Chapter 5 shows the way in which the blanket of secrecy imposed by the Bush administration after 9/11 and its introduction of massive surveillance rapidly spread to all sectors of American society. After the government ordered its agencies to withhold all information it was legally permitted to, local governments followed suit by withdrawing online data on air and water quality, even on drivers’ licenses. Similarly the chemical, nuclear and energy industries were happy in the name of security to keep secret information that included details of their spillages and accidents. The month after 9/11 Congress passed the PATRIOT Act, which inaugurated a new surveillance society that disregarded fundamental civil liberties in the name of protecting them. The FBI promptly proceeded to misuse power the Act gave it to issue thousands national security letters allowing search without probable cause. Simultaneously the NSA began to illegally wiretap the phone and electronic communications of millions of Americans with the willing assistance of the major telecommunications companies. The military enthusiastically entered the new surveillance frenzy by spying on Americans, flouting the act forbidding it from performing a law enforcement role within the US. Even in the final years of the Bush era 47-52 percent of Americans supported the use of illegal interception to preempt a terrorist attack. The pattern established by the government quickly spread to local governments and private corporations. Police regularly targeted political and environmental protest groups and placed their members on FBI terrorist watch lists. The number of closed circuit television cameras exploded during this period. Owned by government, law enforcement and private bodies, their information was shared between all three. Inevitably they were abused. Corporations vastly extended their electronic spying on employees, monitoring their phone calls, emails and web sites visited. They also made wide use of smart cards, even implanting them in employees’ arms. Our digital profiles came to be used to decide how much we could loan, what interest rate we were charged, and what job we were offered, as well as whether we were allowed to fly, or whether we would be investigated or arrested. In the new era of mistrust, surveillance also entered the home. Sales of nanny cams for domestic use doubled every year between 2002 and 2006. Nearly all domestic court cases came to involve the use of electronic evidence. Inevitably ID theft from these huge databases escalated proportionately. Had Orwell’s nightmare depicted in 1984 overtaken us two decades later than he predicted?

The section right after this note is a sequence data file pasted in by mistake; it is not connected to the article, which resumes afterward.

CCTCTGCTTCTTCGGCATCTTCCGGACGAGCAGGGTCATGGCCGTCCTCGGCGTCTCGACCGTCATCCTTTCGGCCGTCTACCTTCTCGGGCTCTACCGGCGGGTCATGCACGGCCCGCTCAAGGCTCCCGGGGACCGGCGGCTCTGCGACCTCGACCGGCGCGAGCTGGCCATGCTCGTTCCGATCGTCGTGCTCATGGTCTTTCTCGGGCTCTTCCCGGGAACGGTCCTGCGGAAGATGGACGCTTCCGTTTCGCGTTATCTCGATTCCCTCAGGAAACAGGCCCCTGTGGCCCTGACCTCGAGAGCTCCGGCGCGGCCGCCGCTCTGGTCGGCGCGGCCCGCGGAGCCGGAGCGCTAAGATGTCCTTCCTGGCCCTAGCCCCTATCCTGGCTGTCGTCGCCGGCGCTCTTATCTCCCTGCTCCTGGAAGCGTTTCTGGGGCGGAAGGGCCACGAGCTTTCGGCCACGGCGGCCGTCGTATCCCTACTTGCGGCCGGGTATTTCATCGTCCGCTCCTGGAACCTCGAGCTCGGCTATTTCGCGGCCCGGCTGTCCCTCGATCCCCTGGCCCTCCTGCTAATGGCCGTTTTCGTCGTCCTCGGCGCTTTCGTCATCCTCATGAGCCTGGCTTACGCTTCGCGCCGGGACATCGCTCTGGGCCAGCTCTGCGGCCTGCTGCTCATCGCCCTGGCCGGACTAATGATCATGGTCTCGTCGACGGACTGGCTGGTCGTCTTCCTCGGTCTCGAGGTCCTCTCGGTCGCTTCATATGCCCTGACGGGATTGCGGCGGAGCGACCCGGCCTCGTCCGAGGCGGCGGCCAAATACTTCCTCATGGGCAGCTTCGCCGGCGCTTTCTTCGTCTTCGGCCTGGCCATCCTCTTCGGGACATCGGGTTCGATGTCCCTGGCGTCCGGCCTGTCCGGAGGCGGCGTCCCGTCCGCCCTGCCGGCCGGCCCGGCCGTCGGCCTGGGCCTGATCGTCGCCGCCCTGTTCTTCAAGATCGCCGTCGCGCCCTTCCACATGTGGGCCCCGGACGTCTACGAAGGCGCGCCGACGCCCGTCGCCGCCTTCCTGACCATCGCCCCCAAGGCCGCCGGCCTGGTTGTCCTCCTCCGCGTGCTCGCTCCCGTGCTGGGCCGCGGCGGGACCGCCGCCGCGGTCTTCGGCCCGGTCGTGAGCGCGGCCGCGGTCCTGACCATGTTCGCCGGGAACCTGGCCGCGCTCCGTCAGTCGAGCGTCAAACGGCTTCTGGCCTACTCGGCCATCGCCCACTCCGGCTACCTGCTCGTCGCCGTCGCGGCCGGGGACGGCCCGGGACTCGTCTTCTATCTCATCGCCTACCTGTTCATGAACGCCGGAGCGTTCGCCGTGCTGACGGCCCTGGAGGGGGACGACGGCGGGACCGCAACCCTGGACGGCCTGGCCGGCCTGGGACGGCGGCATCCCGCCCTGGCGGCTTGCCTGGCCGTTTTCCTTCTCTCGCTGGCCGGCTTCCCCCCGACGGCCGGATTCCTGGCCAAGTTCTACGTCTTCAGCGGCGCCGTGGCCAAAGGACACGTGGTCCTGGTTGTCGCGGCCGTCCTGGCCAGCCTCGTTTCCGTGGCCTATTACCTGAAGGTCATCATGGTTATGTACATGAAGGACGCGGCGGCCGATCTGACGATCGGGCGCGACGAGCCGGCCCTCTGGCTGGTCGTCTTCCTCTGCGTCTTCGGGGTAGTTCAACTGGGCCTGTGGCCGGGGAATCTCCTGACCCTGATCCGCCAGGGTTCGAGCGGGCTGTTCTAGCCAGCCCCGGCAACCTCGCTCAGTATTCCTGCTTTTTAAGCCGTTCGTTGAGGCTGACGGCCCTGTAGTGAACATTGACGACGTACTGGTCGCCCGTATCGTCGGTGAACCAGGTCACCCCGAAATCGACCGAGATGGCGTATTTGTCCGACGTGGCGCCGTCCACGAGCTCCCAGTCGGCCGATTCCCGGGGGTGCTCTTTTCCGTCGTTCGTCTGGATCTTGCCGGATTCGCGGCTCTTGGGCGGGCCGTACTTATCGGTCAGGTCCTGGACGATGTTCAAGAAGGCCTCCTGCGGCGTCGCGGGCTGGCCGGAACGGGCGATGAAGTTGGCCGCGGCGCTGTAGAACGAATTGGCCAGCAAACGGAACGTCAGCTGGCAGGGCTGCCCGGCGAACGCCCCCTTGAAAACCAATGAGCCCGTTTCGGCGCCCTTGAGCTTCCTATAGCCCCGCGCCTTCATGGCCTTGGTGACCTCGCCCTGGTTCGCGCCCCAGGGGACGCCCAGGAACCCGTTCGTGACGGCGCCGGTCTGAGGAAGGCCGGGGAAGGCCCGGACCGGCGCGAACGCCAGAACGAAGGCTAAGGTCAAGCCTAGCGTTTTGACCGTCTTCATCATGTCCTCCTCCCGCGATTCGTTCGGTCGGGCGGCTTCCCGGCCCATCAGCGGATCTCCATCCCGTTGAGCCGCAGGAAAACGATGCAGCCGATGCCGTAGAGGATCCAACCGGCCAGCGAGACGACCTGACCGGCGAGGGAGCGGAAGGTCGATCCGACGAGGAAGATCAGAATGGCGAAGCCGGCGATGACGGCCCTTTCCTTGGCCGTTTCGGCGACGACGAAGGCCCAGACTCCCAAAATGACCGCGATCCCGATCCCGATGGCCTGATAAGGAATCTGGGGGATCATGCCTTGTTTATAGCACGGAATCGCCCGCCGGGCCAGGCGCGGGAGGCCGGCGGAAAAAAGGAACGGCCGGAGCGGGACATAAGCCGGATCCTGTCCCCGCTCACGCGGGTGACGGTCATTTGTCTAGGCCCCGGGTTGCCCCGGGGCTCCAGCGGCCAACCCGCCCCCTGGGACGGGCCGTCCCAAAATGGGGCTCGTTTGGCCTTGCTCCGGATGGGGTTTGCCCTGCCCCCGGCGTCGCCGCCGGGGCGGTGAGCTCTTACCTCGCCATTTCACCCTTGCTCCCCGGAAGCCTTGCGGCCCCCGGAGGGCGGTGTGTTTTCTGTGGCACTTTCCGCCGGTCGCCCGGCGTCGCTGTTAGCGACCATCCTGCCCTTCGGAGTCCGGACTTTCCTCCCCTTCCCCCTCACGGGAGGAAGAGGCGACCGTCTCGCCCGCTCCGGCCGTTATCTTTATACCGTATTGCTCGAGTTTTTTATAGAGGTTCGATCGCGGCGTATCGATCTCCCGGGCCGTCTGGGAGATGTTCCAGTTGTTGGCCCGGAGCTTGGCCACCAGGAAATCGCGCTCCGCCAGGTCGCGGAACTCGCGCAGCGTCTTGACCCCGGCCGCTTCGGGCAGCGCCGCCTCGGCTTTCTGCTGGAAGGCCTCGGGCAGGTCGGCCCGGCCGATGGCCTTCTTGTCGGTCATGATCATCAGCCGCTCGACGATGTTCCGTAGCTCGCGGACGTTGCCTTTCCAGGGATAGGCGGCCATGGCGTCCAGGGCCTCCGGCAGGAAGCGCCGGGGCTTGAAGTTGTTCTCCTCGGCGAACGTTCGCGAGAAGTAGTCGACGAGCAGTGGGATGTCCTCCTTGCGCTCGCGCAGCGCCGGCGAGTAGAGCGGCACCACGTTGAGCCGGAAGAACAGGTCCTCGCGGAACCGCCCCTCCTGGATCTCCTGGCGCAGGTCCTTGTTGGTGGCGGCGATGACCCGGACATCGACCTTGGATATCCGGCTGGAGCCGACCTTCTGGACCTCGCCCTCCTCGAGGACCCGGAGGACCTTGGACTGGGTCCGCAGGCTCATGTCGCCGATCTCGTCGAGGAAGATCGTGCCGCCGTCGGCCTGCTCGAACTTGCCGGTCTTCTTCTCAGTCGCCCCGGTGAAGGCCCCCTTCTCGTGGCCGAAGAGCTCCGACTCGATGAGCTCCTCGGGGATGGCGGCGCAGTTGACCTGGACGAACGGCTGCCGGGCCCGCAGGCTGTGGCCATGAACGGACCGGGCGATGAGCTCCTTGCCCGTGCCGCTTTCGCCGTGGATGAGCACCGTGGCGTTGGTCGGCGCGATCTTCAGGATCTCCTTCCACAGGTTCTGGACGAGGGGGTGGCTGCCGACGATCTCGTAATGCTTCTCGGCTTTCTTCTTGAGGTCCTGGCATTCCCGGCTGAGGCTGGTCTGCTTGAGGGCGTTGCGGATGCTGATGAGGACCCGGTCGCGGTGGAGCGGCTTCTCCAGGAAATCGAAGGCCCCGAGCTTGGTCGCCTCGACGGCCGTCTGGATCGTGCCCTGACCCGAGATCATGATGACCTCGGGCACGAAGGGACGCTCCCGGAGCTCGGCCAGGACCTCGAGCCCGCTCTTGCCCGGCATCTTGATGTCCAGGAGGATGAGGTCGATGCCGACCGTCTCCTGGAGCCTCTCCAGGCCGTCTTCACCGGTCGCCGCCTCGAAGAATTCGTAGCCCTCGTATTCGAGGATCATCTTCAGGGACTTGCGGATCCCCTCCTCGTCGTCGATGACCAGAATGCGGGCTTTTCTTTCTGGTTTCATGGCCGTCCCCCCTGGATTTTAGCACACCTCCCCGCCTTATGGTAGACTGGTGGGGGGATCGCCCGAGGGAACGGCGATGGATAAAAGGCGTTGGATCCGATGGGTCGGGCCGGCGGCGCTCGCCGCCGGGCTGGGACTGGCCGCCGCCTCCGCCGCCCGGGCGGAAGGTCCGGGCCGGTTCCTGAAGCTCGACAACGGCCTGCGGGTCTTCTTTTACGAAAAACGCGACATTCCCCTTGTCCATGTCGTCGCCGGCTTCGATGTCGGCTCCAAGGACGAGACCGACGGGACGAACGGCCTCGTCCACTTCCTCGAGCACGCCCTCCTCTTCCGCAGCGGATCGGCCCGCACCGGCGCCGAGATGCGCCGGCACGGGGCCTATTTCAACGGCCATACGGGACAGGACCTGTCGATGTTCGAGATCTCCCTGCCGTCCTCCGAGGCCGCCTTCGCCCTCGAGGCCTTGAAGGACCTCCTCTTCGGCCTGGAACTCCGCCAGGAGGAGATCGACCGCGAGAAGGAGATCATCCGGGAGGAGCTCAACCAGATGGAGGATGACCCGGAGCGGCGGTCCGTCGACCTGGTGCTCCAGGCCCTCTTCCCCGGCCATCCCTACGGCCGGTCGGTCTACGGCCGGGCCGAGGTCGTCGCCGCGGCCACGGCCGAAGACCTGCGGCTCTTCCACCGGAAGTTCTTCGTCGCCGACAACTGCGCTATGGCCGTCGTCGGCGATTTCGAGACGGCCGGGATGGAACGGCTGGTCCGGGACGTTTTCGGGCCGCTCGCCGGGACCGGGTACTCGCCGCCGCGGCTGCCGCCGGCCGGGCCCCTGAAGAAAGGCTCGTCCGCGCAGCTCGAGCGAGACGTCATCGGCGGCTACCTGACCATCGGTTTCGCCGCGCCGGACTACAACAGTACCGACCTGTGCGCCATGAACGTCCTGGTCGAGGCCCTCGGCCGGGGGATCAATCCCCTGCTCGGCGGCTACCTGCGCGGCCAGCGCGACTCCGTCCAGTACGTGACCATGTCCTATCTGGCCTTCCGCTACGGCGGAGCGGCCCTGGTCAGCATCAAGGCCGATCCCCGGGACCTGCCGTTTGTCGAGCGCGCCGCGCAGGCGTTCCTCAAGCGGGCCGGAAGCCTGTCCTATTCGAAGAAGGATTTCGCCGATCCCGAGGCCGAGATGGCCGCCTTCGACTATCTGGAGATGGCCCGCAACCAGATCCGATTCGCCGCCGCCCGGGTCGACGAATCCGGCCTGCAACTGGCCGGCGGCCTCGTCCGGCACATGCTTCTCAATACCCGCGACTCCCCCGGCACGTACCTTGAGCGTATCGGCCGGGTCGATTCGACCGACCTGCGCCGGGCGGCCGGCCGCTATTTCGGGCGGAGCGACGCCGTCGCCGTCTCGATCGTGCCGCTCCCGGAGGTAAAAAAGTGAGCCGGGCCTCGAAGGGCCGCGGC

Chapter 6 looks at the reciprocal relationship that developed between the Bush administration and Hollywood in the justification of the use of torture. Both used the ticking time bomb scenario, a circumstance that was first imagined in a French novel, Les Centurions (1960), and which belongs to the world of fiction, virtually never occurring in the real world. This did not stop the government from invoking it constantly as the justification for its sanctioning rendition and torture after 9/11. The routine use of torture began at Bagram Air Base in late 2001. The fact that 98 percent of the prisoners held there had nothing to do with al Qaeda or the Taliban suggests hat the regular beatings and other prisoner abuses there were punitive acts of revenge, not a means to obtaining information. Did soldiers’ widespread resort to violence belong to the same cult of inflicting pain and humiliation to which hazing had already accustomed them? Torture was first employed at Guantánamo after top legal officials from the White House met with Guantánamo’s officers in charge of interrogations. The White House officials were fans of Fox’s 24 in which counterterrorist agent Jack Bauer, faced with a ticking time bomb, readily resorts to extra-legal methods of interrogation. The methods the Guantánamo officers came up with owed much to the television show. But al-Qahtani, the prisoner for whom they devised these harsh methods, turned out to be a low-level terrorist with no ticking time bomb. It was ABC’s 60 Minutes’ release in 2004 of explosive images of MPs at Abu Ghraib torturing prisoners there that first made the American public aware of the widespread official use of torture. The administration mounted a largely successful media blitz confining the blame to a few aberrant grunts and refusing to use the word “torture.” Later evidence showed that the authorization for the torture originated in the White House. By 2004 43 percent of Americans thought that torturing terrorist suspects was at least sometime justified. Had television programs like 24 helped confuse Americans’ understanding of the distinction between fact and fiction? Had government officials’ insistence on the ever-present danger of a ticking time bomb and high regard for 24 muddied their attitude to torture? Bauer’s successful, much repeated use of torture to preempt mass murder was so appealing to military recruits that the dean of West Point Military Academy met the 24 team to plead with them to scale back on the show’s numerous scenes of torture – to little effect. Unlike 24, SciFi’s Battlestar Gallactica showed torture in a much more ambiguous light, forcing the viewer to decide on whether it could ever be justified or not. Yet public support for the use of torture peaked at 46 percent by the end of Bush’s tenure, and Republican presidential candidates vied with one another as to who would most readily employ it. Despite its proven inefficacy, torture in the Bush years turned from a crime to an issue to be debated that haunts us to this day.